This is why methods that strive to achieve releases and “freeing” in the breathing do not address the underlying cause of inadequate breathing, even though they appear to. Vocal exercises may temporarily improve the breathing or invigorate the tissues by bringing about some specific improvement in the movements of ribs and diaphragm. But ultimately they can only interfere with the process. Whatever specific results are achieved, the very fact of doing an exercise or breathing in a particular manner is itself an ideomotor stimulus bringing into play the very tensions that disturb the natural expansions and contractions and therefore the breathing. Most likely such approaches are not based on an understanding of how the whole mechanism works to begin with, and so do not recognize the dependence of breathing on the overall coordination. But even teaching approaches that appreciate the importance of bodily coordination overlook its intimate connection with action, by encouraging the pupil to release or change things while breathing. In attempting to help the student, the teacher may be well-intentioned; but the only way he knows to realize his good intentions is by giving the student something to “do,” and the student’s attempts to implement these instructions will only end up increasing the interference. No matter what you tell the singer to do or even to think, if he does it while thinking of breathing he will interfere by exaggerating or distorting the movements of the bellows.

To return, then, to the singer’s problem, how can he maintain the natural coordinations of the trunk during vocalization if the very attempt to do this makes him interfere? Put in terms of ideomotor action, how can he sing in a new way if the idea of doing so evokes the old motor pattern? The pupil must stop trying blindly to correct his actions. He must, in fact, stop entirely, and reconsider his problem. He knows that the breathing takes place automatically when he is properly coordinated. It is only when he attempts to speak or vocalize that he interferes with these coordinations. The question then becomes: What is required to make sound, and can it be achieved without this usual interference?

Two things are absolutely necessary to vocalization: the flow of air in and out of the lungs (which vibrates the vocal folds) and the closure of the vocal folds (which makes them vibrate as air passes between them). Breathing is a simple enough matter. A singer knows that air comes in and out of his lungs not because he chooses to breathe, but because the body is designed in such a way that the air automatically rushes in and out to fill the changing space. In other words, to get this flow of breath, he does not have to “do” anything at all; he simply needs to maintain the correct bodily coordinations, and the air will go in and out by itself. As for the sound, the student knows that if he simply brings the vocal folds together, the air, which is already flowing in and out of the lungs, will cause them to vibrate, and sound— like the breathing itself— will occur automatically.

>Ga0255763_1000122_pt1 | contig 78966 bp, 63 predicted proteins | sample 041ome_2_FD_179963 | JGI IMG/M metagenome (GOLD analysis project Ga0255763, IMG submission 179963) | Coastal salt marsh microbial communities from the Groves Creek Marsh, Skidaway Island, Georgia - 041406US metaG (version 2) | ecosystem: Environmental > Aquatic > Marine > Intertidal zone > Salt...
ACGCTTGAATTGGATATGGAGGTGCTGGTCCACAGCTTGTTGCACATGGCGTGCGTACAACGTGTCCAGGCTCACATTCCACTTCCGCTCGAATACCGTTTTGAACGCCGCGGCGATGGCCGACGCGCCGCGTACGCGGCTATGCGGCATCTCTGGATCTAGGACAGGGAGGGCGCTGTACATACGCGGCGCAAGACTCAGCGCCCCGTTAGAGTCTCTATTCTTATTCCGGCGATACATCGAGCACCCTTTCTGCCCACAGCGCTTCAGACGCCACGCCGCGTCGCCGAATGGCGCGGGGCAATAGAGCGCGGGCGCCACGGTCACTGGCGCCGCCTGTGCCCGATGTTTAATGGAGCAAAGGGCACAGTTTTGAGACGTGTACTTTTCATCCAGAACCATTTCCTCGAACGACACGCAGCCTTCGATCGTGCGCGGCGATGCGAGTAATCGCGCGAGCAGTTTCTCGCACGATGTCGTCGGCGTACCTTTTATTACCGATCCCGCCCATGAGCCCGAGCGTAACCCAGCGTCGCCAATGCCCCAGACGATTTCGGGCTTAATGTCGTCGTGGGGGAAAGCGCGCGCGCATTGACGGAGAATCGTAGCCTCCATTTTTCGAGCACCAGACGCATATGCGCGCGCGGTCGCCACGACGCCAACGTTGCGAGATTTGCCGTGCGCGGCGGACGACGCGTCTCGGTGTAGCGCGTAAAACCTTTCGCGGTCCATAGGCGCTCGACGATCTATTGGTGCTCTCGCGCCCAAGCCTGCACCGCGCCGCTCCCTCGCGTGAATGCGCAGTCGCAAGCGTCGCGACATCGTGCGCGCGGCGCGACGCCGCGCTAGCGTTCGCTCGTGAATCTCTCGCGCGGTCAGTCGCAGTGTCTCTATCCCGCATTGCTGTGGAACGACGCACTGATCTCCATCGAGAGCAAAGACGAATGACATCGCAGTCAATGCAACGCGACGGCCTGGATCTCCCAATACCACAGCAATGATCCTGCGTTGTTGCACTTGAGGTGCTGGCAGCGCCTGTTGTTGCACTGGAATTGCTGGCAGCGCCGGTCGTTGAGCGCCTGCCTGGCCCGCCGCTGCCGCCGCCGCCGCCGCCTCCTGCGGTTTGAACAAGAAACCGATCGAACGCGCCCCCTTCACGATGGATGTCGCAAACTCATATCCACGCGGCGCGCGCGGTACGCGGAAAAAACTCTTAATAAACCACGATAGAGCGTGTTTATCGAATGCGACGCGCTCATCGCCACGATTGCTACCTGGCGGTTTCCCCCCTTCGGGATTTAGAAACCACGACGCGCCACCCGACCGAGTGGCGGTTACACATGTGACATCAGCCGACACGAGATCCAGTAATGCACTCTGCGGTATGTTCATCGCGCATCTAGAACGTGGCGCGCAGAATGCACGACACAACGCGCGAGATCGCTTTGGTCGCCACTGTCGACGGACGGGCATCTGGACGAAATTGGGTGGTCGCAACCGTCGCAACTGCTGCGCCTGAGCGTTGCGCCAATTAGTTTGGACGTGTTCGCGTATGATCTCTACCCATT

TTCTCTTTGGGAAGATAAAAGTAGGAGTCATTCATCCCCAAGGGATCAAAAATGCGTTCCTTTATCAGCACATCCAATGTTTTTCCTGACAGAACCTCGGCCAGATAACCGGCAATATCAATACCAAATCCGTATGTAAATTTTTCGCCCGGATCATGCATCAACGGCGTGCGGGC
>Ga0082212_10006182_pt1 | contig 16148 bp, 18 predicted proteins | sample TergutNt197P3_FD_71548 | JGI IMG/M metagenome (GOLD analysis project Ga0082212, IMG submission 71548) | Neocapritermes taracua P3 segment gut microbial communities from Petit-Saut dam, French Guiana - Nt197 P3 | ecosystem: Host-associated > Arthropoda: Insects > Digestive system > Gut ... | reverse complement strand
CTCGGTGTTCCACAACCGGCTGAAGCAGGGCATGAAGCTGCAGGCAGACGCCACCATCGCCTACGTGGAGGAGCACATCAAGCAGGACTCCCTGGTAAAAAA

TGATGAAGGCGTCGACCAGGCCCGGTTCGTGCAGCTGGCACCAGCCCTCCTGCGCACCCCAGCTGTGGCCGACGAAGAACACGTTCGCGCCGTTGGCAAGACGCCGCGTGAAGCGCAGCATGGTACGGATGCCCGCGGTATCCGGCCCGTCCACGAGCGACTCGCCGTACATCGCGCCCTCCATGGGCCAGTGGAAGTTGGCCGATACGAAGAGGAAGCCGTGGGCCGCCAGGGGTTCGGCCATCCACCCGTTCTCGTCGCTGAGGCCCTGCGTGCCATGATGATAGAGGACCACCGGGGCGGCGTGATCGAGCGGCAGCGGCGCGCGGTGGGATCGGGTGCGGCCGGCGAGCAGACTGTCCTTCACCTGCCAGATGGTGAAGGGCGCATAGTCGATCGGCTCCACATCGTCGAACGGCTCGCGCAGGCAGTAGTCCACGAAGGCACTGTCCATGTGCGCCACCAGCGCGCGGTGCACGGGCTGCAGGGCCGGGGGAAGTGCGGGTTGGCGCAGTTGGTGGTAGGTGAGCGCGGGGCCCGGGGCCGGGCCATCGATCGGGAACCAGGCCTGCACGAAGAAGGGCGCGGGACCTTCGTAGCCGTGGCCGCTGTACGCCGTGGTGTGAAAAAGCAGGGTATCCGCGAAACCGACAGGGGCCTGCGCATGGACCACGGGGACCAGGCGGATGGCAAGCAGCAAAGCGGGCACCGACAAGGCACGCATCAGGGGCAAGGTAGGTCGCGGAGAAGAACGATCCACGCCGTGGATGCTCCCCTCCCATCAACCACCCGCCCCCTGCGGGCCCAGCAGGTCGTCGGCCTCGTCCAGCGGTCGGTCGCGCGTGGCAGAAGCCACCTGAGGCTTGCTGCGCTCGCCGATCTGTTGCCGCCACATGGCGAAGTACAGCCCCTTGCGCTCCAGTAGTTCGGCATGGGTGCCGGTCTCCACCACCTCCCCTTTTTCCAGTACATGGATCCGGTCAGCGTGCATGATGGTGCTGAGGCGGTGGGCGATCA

The student now realizes that it is not necessary to think about breathing in order to produce sound; he only has to continue to think about the bodily coordinations that ensure the natural flow of breath, and then, when he closes the vocal folds, the sound will occur by itself. Without having to do anything more than think about his coordination and bring the vocal folds together, the student has in his control the elements that are required to produce sound. And he has done this without thinking about singing per se.

This means that the cause of his problem— namely, the idea or desire to sing— can be circumvented. He can sing without having an idea of, or association with, singing as he normally conceives it. The sound is then produced with remarkable effortlessness and seems to come from the entire body and not from the throat. He has achieved his end without having the idea of vocalizing, thereby circumventing the usual habits and interference associated with vocalizing.

Like the other skills we have looked at, coordinated vocal control is not the result of deliberate muscular effort or mechanical training, but occurs naturally and effortlessly so long as we understand our inherent design and learn to act without interfering with this design. Many acting and vocal coaches insist that, to produce sound, we must learn to build strength and to exercise the breathing muscles, even when the students who implement these techniques are clearly straining their voices and building up tension in their bodies. At the root of these techniques is the belief that, to produce a full voice, effort is somehow required, even though the greatest singers— not to mention young children and animals— produce sound effortlessly. Real expertise in vocal production, as in other skills, emerges from a process of learning not to interfere with, and intelligently managing, the body’s inherent capacity for skilled action.

A few final remarks regarding the practical demands of speaking and singing: We’ve seen that, in order for the singer to breathe properly, there must be as little interference with the breathing as possible. It may appear, then, that the principles we have been considering will not be of much help to the singer, who must by definition impose a deliberate control on the natural breathing cycle while vocalizing, in order to get breath as the music demands. How then do the principles we have been considering help the singer perform a demanding vocal repertoire?

The act of vocalizing— no matter how complex the specific demands placed upon the voice— is first and foremost the result of coordinated movements of the body as a whole. Any skills involving deliberate use of this system— even when they may place unusual demands on any part of it— must be built on the coordinated whole. This means that the singer must cultivate specific control based on the primary principles on which the breathing and sung tone rest, and then build upon this foundation in order to acquire greater control. The idea that one should first begin by singing, and then attempt to improve upon this by making specific corrections, is putting the cart before the horse. Proper coordination is the foundation upon which all skill is built and should serve as the basis for all subsequent development. If such a foundation is weak, then specific efforts at vocal and breath control will be misdirected and lead eventually to weakened breathing and vocal distortions. Far from being inapplicable to the unusual needs of the singer, the principles involved in normal breathing are all the more important precisely because the singer’s intensified demands require the maximum efficiency of the coordinated whole on which the specific functions are built. These principles apply equally to public speaking and voice for actors, playing wind and brass instruments, and learning to breathe in general.

Dimon Jr, Theodore. The Elements of Skill: A Conscious Approach to Learning. North Atlantic Books, 2003.